What more can be done? Prioritizing the most promising antenatal interventions to improve birth weight

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    Background: Low birth weight (LBW) is associated with neonatal mortality and sequelae of lifelong health problems; prioritizing the most promising antenatal interventions may guide resource allocation and improve health outcomes. Objective: We sought to identify the most promising interventions that are not yet included in the policy recommendations of the World Health Organization (WHO) but could complement antenatal care and reduce the prevalence of LBW and related adverse birth outcomes in low- and middle-income settings. Methods: We utilized an adapted Child Health and Nutrition Research Initiative (CHNRI) prioritization method. Results: In addition to procedures already recommended by WHO for the prevention of LBW, we identified six promising antenatal interventions that are not currently recommended by WHO with an indication for LBW prevention, namely: (1) provision of multiple micronutrients; (2) low-dose aspirin; (3) high-dose calcium; (4) prophylactic cervical cerclage; (5) psychosocial support for smoking cessation; and (6) other psychosocial support for targeted populations and settings. We also identified seven interventions for further implementation research and six interventions for efficacy research. Conclusion: These promising interventions, coupled with increasing coverage of currently recommended antenatal care, could accelerate progress toward the global target of a 30% reduction in the number of LBW infants born in 2025 compared to 2006-1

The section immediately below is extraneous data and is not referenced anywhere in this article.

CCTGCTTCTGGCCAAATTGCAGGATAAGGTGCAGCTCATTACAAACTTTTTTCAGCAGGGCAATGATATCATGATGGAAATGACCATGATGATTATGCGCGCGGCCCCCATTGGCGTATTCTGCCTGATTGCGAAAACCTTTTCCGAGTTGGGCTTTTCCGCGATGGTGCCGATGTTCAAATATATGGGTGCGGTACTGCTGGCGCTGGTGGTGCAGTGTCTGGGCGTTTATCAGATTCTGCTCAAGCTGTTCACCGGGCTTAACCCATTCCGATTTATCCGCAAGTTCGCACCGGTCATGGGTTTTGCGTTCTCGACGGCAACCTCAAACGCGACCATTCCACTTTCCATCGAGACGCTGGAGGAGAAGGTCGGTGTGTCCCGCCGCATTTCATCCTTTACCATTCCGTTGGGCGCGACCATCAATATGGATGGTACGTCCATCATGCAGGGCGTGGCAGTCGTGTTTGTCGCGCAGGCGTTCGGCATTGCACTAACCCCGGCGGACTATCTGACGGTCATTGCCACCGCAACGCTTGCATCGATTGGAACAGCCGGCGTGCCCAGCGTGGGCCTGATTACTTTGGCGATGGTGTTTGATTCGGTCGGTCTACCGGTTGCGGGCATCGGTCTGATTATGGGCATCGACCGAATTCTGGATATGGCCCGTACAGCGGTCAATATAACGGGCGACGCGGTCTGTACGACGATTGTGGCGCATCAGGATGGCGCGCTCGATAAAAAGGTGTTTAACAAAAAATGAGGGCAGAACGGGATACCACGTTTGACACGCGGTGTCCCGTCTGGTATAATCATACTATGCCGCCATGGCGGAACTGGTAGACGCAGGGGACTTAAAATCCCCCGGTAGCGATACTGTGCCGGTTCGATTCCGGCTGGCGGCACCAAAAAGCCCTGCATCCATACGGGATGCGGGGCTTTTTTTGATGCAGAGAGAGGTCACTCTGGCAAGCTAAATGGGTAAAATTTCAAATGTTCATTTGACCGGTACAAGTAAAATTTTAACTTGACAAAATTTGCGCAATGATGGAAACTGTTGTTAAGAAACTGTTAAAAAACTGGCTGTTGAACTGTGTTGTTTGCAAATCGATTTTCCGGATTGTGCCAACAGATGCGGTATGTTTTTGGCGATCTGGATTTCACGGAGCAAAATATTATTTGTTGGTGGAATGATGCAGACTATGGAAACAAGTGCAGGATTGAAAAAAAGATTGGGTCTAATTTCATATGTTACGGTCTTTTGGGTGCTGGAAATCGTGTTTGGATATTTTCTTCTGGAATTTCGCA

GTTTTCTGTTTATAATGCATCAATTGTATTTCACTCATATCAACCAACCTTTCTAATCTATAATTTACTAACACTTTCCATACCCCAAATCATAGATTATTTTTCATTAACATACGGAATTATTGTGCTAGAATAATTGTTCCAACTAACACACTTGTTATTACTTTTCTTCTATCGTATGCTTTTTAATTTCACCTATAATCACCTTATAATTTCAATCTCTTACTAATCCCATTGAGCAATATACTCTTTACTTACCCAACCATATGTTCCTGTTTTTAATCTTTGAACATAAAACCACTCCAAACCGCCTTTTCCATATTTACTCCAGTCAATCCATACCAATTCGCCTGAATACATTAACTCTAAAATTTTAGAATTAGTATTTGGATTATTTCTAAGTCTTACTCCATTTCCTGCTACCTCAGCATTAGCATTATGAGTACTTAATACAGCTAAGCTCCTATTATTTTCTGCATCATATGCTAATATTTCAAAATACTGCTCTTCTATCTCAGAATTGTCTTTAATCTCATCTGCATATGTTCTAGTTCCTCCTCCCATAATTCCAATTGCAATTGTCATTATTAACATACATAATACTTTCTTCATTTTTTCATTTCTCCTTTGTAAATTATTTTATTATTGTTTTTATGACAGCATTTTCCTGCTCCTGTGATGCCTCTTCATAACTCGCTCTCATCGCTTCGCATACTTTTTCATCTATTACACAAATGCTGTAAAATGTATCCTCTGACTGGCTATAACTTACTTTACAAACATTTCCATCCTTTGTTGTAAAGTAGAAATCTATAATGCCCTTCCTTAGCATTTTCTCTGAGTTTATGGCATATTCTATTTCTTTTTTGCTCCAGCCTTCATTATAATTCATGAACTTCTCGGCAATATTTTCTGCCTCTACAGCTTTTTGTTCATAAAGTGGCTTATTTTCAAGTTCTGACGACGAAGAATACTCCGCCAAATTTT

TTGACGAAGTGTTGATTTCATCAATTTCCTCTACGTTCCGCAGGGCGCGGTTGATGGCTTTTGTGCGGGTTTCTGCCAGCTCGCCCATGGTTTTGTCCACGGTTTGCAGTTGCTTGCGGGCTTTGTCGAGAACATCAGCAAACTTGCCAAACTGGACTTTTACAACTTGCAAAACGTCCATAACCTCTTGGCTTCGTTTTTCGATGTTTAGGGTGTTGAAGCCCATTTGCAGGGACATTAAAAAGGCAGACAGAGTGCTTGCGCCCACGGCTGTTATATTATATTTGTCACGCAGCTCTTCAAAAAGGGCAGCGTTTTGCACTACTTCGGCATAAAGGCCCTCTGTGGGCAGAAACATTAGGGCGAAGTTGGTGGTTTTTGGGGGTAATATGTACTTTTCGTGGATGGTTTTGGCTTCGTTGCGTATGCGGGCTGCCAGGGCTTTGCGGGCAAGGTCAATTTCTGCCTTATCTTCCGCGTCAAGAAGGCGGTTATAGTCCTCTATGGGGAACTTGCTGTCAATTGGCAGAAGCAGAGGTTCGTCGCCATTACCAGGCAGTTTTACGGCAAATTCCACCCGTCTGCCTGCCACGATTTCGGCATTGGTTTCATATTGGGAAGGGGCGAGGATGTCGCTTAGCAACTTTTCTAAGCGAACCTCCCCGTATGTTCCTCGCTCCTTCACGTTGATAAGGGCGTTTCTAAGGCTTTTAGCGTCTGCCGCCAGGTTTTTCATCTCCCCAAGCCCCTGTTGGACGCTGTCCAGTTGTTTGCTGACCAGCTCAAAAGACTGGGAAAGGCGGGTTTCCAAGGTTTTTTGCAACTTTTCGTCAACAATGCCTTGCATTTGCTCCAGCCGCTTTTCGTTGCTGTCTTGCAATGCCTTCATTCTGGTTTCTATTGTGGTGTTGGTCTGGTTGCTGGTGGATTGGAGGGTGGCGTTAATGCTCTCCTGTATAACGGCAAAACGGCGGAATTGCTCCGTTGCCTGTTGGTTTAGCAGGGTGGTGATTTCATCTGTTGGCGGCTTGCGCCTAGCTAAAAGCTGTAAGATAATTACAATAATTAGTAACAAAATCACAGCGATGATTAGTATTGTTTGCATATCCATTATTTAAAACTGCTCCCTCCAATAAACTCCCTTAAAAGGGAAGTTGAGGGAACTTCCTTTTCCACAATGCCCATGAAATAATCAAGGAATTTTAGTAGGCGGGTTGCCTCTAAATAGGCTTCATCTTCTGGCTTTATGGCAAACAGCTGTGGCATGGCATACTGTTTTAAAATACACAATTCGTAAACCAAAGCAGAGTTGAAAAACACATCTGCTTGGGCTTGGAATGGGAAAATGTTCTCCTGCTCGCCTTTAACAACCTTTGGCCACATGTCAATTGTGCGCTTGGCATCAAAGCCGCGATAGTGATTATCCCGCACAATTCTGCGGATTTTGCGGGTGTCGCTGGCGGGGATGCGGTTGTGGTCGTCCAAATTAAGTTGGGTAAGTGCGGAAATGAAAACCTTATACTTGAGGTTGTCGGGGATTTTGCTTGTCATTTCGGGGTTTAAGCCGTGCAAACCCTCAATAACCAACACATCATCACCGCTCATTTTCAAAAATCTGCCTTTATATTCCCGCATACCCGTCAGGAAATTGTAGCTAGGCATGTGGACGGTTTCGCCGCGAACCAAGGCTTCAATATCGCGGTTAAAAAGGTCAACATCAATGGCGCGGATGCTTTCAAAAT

Maternal co-exposure to mercury and perfluoroalkyl acid isomers and their associations with child neurodevelopment in a Canadian birth cohort